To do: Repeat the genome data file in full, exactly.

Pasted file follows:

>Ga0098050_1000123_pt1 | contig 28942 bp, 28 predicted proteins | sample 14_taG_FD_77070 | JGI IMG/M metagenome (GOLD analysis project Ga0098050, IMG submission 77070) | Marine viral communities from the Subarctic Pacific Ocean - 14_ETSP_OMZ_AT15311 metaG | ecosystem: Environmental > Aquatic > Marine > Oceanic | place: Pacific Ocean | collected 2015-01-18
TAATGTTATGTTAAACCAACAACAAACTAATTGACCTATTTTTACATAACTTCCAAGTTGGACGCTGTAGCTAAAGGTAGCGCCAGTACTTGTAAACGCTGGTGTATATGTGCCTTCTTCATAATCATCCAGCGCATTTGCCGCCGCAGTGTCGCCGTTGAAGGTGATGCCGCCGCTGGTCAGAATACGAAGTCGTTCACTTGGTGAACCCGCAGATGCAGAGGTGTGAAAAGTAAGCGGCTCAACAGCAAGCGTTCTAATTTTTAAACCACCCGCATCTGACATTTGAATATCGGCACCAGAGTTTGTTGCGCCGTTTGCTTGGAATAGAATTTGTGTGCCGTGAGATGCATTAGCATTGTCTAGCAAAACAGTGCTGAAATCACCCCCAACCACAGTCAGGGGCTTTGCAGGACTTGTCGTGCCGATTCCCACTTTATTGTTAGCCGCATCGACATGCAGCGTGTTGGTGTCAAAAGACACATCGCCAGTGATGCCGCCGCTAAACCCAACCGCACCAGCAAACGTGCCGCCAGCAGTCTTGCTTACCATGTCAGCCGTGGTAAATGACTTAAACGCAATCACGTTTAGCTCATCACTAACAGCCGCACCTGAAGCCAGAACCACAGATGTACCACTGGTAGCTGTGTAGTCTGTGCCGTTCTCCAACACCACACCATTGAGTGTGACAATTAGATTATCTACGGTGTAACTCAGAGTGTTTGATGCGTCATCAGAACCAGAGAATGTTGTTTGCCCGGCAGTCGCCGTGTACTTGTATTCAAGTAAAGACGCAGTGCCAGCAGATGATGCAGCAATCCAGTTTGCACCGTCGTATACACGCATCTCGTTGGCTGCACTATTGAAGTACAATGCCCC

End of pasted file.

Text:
>Ga0098050_1000123_pt1 | contig 28942 bp, 28 predicted proteins | sample 14_taG_FD_77070 | JGI IMG/M metagenome (GOLD analysis project Ga0098050, IMG submission 77070) | Marine viral communities from the Subarctic Pacific Ocean - 14_ETSP_OMZ_AT15311 metaG | ecosystem: Environmental > Aquatic > Marine > Oceanic | place: Pacific Ocean | collected 2015-01-18
TAATGTTATGTTAAACCAACAACAAACTAATTGACCTATTTTTACATAACTTCCAAGTTGGACGCTGTAGCTAAAGGTAGCGCCAGTACTTGTAAACGCTGGTGTATATGTGCCTTCTTCATAATCATCCAGCGCATTTGCCGCCGCAGTGTCGCCGTTGAAGGTGATGCCGCCGCTGGTCAGAATACGAAGTCGTTCACTTGGTGAACCCGCAGATGCAGAGGTGTGAAAAGTAAGCGGCTCAACAGCAAGCGTTCTAATTTTTAAACCACCCGCATCTGACATTTGAATATCGGCACCAGAGTTTGTTGCGCCGTTTGCTTGGAATAGAATTTGTGTGCCGTGAGATGCATTAGCATTGTCTAGCAAAACAGTGCTGAAATCACCCCCAACCACAGTCAGGGGCTTTGCAGGACTTGTCGTGCCGATTCCCACTTTATTGTTAGCCGCATCGACATGCAGCGTGTTGGTGTCAAAAGACACATCGCCAGTGATGCCGCCGCTAAACCCAACCGCACCAGCAAACGTGCCGCCAGCAGTCTTGCTTACCATGTCAGCCGTGGTAAATGACTTAAACGCAATCACGTTTAGCTCATCACTAACAGCCGCACCTGAAGCCAGAACCACAGATGTACCACTGGTAGCTGTGTAGTCTGTGCCGTTCTCCAACACCACACCATTGAGTGTGACAATTAGATTATCTACGGTGTAACTCAGAGTGTTTGATGCGTCATCAGAACCAGAGAATGTTGTTTGCCCGGCAGTCGCCGTGTACTTGTATTCAAGTAAAGACGCAGTGCCAGCAGATGATGCAGCAATCCAGTTTGCACCGTCGTATACACGCATCTCGTTGGCTGCACTATTGAAGTACAATGCCCC